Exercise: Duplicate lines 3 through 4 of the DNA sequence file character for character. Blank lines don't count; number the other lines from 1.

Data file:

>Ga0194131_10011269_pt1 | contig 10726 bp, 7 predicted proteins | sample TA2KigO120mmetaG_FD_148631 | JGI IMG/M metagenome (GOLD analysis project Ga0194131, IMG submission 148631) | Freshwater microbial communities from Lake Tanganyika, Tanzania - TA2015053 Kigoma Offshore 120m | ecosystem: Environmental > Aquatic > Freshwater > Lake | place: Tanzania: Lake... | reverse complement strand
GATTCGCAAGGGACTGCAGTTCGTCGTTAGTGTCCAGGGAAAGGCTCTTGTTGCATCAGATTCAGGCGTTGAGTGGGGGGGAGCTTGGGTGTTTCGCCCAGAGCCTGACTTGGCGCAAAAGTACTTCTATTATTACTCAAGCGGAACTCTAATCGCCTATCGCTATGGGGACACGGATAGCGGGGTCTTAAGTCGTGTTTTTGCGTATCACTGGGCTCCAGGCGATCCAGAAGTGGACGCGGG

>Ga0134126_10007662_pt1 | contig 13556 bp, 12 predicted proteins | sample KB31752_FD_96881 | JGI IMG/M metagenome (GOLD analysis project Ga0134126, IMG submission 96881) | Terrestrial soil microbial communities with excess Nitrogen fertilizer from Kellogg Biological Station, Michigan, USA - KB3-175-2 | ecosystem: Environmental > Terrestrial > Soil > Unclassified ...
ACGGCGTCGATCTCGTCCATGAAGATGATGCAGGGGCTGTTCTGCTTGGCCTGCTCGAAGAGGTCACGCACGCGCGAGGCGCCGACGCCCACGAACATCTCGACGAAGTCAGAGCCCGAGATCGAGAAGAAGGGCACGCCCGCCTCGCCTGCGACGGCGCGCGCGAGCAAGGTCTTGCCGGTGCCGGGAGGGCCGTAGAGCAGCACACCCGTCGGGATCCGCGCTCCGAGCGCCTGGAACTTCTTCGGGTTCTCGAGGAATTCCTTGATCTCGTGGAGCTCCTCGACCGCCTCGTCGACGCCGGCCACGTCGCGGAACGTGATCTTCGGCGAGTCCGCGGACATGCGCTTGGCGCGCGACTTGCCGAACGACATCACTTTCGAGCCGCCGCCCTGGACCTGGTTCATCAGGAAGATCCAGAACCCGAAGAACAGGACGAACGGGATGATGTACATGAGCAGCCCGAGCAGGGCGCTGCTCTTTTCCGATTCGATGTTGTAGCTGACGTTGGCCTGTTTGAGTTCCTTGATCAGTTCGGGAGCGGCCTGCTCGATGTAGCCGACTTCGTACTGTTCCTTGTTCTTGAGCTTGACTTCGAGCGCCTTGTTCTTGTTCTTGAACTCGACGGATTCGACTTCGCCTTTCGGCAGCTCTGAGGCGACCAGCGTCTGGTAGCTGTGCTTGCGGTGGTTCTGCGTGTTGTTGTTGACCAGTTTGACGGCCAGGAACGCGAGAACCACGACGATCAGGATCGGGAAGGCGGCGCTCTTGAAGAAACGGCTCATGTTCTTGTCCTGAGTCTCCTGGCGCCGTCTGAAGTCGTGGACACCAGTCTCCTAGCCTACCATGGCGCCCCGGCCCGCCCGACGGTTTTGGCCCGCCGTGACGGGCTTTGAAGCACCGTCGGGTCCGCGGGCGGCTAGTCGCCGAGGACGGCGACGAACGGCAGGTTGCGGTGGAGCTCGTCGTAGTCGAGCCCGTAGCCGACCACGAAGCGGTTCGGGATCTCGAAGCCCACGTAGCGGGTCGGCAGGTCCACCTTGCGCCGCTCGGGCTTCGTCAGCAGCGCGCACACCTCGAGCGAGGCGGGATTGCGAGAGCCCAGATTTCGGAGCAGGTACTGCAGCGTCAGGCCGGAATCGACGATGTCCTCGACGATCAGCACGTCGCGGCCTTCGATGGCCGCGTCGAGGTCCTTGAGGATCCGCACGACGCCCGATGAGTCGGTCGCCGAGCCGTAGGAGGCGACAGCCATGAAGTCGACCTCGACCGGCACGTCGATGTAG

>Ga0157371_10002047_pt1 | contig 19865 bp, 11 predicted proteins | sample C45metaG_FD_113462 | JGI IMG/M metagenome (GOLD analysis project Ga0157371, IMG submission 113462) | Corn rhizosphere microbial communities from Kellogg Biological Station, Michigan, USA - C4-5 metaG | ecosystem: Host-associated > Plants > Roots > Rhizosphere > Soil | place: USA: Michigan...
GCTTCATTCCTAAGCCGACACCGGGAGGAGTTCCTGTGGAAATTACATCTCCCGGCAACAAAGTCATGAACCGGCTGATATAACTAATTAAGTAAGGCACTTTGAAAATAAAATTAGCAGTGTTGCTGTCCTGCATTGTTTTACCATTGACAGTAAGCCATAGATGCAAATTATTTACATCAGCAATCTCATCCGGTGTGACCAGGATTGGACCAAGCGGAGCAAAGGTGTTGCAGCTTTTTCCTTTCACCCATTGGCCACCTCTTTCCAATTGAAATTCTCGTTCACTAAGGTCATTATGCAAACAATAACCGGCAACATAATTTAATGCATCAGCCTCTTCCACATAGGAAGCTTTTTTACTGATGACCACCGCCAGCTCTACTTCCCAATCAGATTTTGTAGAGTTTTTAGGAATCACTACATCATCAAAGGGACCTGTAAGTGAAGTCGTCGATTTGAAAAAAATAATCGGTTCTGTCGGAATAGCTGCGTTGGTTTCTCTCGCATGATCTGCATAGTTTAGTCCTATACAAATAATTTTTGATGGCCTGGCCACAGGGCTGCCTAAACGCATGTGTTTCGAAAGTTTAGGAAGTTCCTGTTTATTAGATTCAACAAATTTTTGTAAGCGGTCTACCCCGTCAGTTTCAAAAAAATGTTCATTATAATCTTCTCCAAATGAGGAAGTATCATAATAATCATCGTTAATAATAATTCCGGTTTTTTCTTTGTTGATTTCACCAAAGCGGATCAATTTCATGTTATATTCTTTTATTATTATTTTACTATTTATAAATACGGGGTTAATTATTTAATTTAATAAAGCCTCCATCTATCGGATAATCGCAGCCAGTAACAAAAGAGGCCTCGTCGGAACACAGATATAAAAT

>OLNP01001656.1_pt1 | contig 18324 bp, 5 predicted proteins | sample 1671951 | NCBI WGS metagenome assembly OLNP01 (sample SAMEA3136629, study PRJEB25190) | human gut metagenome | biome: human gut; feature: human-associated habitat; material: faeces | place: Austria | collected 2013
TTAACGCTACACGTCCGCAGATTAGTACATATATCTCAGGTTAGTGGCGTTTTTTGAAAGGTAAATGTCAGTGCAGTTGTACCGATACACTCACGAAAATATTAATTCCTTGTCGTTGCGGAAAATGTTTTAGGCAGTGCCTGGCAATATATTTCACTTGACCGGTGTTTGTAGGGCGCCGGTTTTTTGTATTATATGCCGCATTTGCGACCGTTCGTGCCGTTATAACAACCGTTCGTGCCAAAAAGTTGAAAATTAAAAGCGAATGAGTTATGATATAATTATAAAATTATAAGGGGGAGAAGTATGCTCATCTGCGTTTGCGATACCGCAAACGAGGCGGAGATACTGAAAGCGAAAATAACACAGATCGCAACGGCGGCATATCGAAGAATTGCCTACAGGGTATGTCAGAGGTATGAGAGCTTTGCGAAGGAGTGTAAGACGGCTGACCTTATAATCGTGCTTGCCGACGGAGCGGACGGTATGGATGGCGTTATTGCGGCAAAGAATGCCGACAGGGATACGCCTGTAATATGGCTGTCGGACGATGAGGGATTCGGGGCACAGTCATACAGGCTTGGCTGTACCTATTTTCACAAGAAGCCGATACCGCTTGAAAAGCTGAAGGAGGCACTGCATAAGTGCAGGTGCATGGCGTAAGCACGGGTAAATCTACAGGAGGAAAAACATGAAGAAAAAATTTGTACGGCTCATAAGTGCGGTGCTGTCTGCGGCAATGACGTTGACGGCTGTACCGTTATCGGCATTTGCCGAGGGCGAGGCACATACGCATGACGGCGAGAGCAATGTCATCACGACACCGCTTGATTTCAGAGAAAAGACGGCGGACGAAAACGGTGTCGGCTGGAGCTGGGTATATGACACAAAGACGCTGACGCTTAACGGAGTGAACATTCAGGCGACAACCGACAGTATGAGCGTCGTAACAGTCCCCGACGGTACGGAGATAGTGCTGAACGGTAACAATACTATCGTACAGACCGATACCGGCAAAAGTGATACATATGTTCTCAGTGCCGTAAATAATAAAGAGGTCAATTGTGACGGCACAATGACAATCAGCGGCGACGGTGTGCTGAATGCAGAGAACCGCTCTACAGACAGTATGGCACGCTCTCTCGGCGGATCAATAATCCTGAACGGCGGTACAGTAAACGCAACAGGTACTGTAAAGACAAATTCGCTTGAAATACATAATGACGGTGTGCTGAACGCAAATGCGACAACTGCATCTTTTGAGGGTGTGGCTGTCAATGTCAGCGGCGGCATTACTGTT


>Ga0134126_10007662_pt1 | contig 13556 bp, 12 predicted proteins | sample KB31752_FD_96881 | JGI IMG/M metagenome (GOLD analysis project Ga0134126, IMG submission 96881) | Terrestrial soil microbial communities with excess Nitrogen fertilizer from Kellogg Biological Station, Michigan, USA - KB3-175-2 | ecosystem: Environmental > Terrestrial > Soil > Unclassified ...
ACGGCGTCGATCTCGTCCATGAAGATGATGCAGGGGCTGTTCTGCTTGGCCTGCTCGAAGAGGTCACGCACGCGCGAGGCGCCGACGCCCACGAACATCTCGACGAAGTCAGAGCCCGAGATCGAGAAGAAGGGCACGCCCGCCTCGCCTGCGACGGCGCGCGCGAGCAAGGTCTTGCCGGTGCCGGGAGGGCCGTAGAGCAGCACACCCGTCGGGATCCGCGCTCCGAGCGCCTGGAACTTCTTCGGGTTCTCGAGGAATTCCTTGATCTCGTGGAGCTCCTCGACCGCCTCGTCGACGCCGGCCACGTCGCGGAACGTGATCTTCGGCGAGTCCGCGGACATGCGCTTGGCGCGCGACTTGCCGAACGACATCACTTTCGAGCCGCCGCCCTGGACCTGGTTCATCAGGAAGATCCAGAACCCGAAGAACAGGACGAACGGGATGATGTACATGAGCAGCCCGAGCAGGGCGCTGCTCTTTTCCGATTCGATGTTGTAGCTGACGTTGGCCTGTTTGAGTTCCTTGATCAGTTCGGGAGCGGCCTGCTCGATGTAGCCGACTTCGTACTGTTCCTTGTTCTTGAGCTTGACTTCGAGCGCCTTGTTCTTGTTCTTGAACTCGACGGATTCGACTTCGCCTTTCGGCAGCTCTGAGGCGACCAGCGTCTGGTAGCTGTGCTTGCGGTGGTTCTGCGTGTTGTTGTTGACCAGTTTGACGGCCAGGAACGCGAGAACCACGACGATCAGGATCGGGAAGGCGGCGCTCTTGAAGAAACGGCTCATGTTCTTGTCCTGAGTCTCCTGGCGCCGTCTGAAGTCGTGGACACCAGTCTCCTAGCCTACCATGGCGCCCCGGCCCGCCCGACGGTTTTGGCCCGCCGTGACGGGCTTTGAAGCACCGTCGGGTCCGCGGGCGGCTAGTCGCCGAGGACGGCGACGAACGGCAGGTTGCGGTGGAGCTCGTCGTAGTCGAGCCCGTAGCCGACCACGAAGCGGTTCGGGATCTCGAAGCCCACGTAGCGGGTCGGCAGGTCCACCTTGCGCCGCTCGGGCTTCGTCAGCAGCGCGCACACCTCGAGCGAGGCGGGATTGCGAGAGCCCAGATTTCGGAGCAGGTACTGCAGCGTCAGGCCGGAATCGACGATGTCCTCGACGATCAGCACGTCGCGGCCTTCGATGGCCGCGTCGAGGTCCTTGAGGATCCGCACGACGCCCGATGAGTCGGTCGCCGAGCCGTAGGAGGCGACAGCCATGAAGTCGACCTCGACCGGCACGTCGATGTAG